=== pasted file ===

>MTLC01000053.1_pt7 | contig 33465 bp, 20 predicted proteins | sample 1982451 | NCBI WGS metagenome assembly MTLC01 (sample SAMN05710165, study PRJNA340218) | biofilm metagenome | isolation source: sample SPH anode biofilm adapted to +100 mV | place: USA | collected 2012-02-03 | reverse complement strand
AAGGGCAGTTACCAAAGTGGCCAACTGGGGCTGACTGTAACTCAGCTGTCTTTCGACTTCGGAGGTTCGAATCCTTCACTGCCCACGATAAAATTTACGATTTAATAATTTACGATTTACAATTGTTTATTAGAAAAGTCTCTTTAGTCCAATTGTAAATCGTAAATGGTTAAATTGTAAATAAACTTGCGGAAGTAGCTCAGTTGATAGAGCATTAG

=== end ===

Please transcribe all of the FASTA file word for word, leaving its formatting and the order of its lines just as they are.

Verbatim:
>MTLC01000053.1_pt7 | contig 33465 bp, 20 predicted proteins | sample 1982451 | NCBI WGS metagenome assembly MTLC01 (sample SAMN05710165, study PRJNA340218) | biofilm metagenome | isolation source: sample SPH anode biofilm adapted to +100 mV | place: USA | collected 2012-02-03 | reverse complement strand
AAGGGCAGTTACCAAAGTGGCCAACTGGGGCTGACTGTAACTCAGCTGTCTTTCGACTTCGGAGGTTCGAATCCTTCACTGCCCACGATAAAATTTACGATTTAATAATTTACGATTTACAATTGTTTATTAGAAAAGTCTCTTTAGTCCAATTGTAAATCGTAAATGGTTAAATTGTAAATAAACTTGCGGAAGTAGCTCAGTTGATAGAGCATTAG